In the background, yesterday, the writ was dropped for three federal by-elections to take place on November 29th and among them is the Vaughan riding which has attracted much attention. A few thoughts here...
First, this Postmedia report had a quote offering a reasonable take on the big picture for that race, devoid of spin:
“The opposition does well in byelections because it’s often a way for people who are disenchanted to voice that, but there can also be times where an individual candidate with a lot of name recognition can have a lot of media prominence.”That seems to be a reasonable statement of the conventional wisdom that opposition parties tend to do well but with the proviso that a star candidate can upset the apple cart. That's what might happen in Vaughan given the obvious high profile candidacy of Conservative Julian Fantino. The rest of the spin we've been seeing, largely driven by Conservatives seeking to set expectations high for the Liberals, is just that. The Conservative 2010 spin is similar to their 2009 spin, by the way.
Speaking of which...the most recent federal by-election precedents, the four held last November, are probably the most useful to determine what might happen in Vaughan. And among those results, the Montmagny race in particular is a helpful parallel. That was a strong Bloc riding, the conventional wisdom said it would stay Bloc, yet it ended up in Conservative hands. How? They recruited a star for that area, a former local mayor who proved popular, Bernard Genereux. Then the Harper Conservatives flooded the riding with federal dollars. That play from the 2009 playbook seems to be on again. Will they exceed the $242 million that poured into the Montmagny riding on the eve of that vote? Something to watch for.
The Prime Minister has already kicked off the federal business intermingling with the partisan with his same day Fantino announcement/small business innovation programme announcement. ("The Prime Minister's Office insisted the press conference was about showcasing a successful and innovative small business, and not about boosting support for Fantino.") Let's count the Vaughan announcements over the next month.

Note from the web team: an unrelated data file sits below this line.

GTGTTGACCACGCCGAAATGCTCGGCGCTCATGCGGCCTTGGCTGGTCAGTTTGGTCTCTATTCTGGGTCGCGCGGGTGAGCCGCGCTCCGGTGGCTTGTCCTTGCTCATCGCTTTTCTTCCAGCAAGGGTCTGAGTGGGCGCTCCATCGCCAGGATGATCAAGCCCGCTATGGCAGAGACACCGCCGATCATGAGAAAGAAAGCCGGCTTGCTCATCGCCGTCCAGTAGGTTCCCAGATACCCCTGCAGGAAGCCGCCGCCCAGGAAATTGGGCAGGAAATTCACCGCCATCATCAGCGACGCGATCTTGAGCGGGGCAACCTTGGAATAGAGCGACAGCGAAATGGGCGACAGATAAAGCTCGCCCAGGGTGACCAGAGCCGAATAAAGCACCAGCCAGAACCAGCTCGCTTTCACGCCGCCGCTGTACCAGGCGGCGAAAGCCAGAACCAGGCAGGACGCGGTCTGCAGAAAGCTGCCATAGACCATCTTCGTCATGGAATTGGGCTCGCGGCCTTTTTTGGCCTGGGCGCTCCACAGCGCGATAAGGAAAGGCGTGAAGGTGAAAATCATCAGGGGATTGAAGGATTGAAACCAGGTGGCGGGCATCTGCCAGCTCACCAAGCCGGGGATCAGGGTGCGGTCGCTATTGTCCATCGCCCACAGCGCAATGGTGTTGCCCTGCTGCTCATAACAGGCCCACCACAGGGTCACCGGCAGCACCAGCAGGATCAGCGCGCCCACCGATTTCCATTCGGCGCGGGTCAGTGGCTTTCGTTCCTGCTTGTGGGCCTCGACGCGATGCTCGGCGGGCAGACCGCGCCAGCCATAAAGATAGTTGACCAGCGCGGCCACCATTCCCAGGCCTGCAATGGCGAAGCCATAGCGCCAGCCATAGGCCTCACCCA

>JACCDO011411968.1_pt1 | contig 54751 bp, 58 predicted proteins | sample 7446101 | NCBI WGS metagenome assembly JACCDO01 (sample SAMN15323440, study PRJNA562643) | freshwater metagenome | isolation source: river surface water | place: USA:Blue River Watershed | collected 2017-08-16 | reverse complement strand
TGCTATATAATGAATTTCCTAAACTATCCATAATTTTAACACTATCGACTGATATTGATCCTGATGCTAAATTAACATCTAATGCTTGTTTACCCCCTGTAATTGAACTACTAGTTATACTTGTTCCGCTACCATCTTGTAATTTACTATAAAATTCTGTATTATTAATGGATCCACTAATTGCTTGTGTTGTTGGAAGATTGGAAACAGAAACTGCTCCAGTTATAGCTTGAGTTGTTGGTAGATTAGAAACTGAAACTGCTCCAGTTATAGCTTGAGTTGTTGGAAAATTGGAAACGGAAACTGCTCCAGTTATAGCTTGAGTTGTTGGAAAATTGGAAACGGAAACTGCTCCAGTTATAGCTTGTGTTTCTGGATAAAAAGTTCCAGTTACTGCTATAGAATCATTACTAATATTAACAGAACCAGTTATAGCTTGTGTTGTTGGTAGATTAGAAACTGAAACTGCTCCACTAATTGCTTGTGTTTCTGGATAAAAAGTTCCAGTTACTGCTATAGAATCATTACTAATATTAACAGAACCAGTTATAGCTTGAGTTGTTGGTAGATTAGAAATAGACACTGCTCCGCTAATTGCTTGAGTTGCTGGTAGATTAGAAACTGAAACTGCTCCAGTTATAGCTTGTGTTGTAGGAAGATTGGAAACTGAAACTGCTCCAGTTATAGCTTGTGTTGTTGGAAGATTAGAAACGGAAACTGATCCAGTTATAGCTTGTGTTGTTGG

As for what this race might mean for Michael Ignatieff, that's not really the issue in Vaughan and it's hard to see how it will be coming out of it. With respect to the Outremont suggestion and more portents of Liberal unrest, fall 2007 Dion circumstances seem quite different from fall 2010 Ignatieff circumstances. Fall of 2010 is a better place for a Liberal leader. The summer bus tour was a success and the fall, thus far, has seen the defeat of the gun registry repeal effort. Policies are being rolled out and are being well received. Choices are shaping up, there's a more concrete sense of alternatives on offer. Narratives against this government are beginning to take hold. That's much tougher to accomplish in this internet, hyped up news cycle era. But overall, the air feels much different and even if there were to be a loss in Vaughan, the doomsaying present in that Hebert column doesn't seem to capture the moment.
The parallel with Outremont is not a neat one geographically either. The NDP broke through in the middle of a Liberal fortress. An orange shot amidst the red that was a real breakthrough. That's not what we'd see with this race in the GTA. Conservative Peter Kent holds Thornhill which borders Vaughan and he won it by 10 points. The blue is there, neighbouring Vaughan, so a Conservative win wouldn't be as shocking.
Now having said all that, there's going to be a fight for that seat. Ignatieff has said so and is not shying away. There is a good locally rooted Liberal candidate, Tony Genco who is now nominated and ready to go. If the Liberals fight hard in Vaughan and lose, they'll have lost to a star candidate and put up a good fight. If the Liberals fight hard and win, they'll have maintained the seat. Either way, certainly no cause for doom.